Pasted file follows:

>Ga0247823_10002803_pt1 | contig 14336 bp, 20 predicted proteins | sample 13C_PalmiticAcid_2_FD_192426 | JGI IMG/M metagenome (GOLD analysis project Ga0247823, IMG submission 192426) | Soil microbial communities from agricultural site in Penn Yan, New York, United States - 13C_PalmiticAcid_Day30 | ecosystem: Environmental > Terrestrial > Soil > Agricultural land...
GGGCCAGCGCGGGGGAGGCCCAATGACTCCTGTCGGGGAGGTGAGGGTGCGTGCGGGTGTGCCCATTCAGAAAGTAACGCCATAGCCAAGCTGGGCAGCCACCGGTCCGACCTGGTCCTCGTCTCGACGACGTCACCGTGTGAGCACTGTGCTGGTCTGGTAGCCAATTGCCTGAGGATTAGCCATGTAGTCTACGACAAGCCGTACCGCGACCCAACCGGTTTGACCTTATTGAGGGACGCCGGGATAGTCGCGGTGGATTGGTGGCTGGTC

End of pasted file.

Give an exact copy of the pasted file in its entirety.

>Ga0247823_10002803_pt1 | contig 14336 bp, 20 predicted proteins | sample 13C_PalmiticAcid_2_FD_192426 | JGI IMG/M metagenome (GOLD analysis project Ga0247823, IMG submission 192426) | Soil microbial communities from agricultural site in Penn Yan, New York, United States - 13C_PalmiticAcid_Day30 | ecosystem: Environmental > Terrestrial > Soil > Agricultural land...
GGGCCAGCGCGGGGGAGGCCCAATGACTCCTGTCGGGGAGGTGAGGGTGCGTGCGGGTGTGCCCATTCAGAAAGTAACGCCATAGCCAAGCTGGGCAGCCACCGGTCCGACCTGGTCCTCGTCTCGACGACGTCACCGTGTGAGCACTGTGCTGGTCTGGTAGCCAATTGCCTGAGGATTAGCCATGTAGTCTACGACAAGCCGTACCGCGACCCAACCGGTTTGACCTTATTGAGGGACGCCGGGATAGTCGCGGTGGATTGGTGGCTGGTC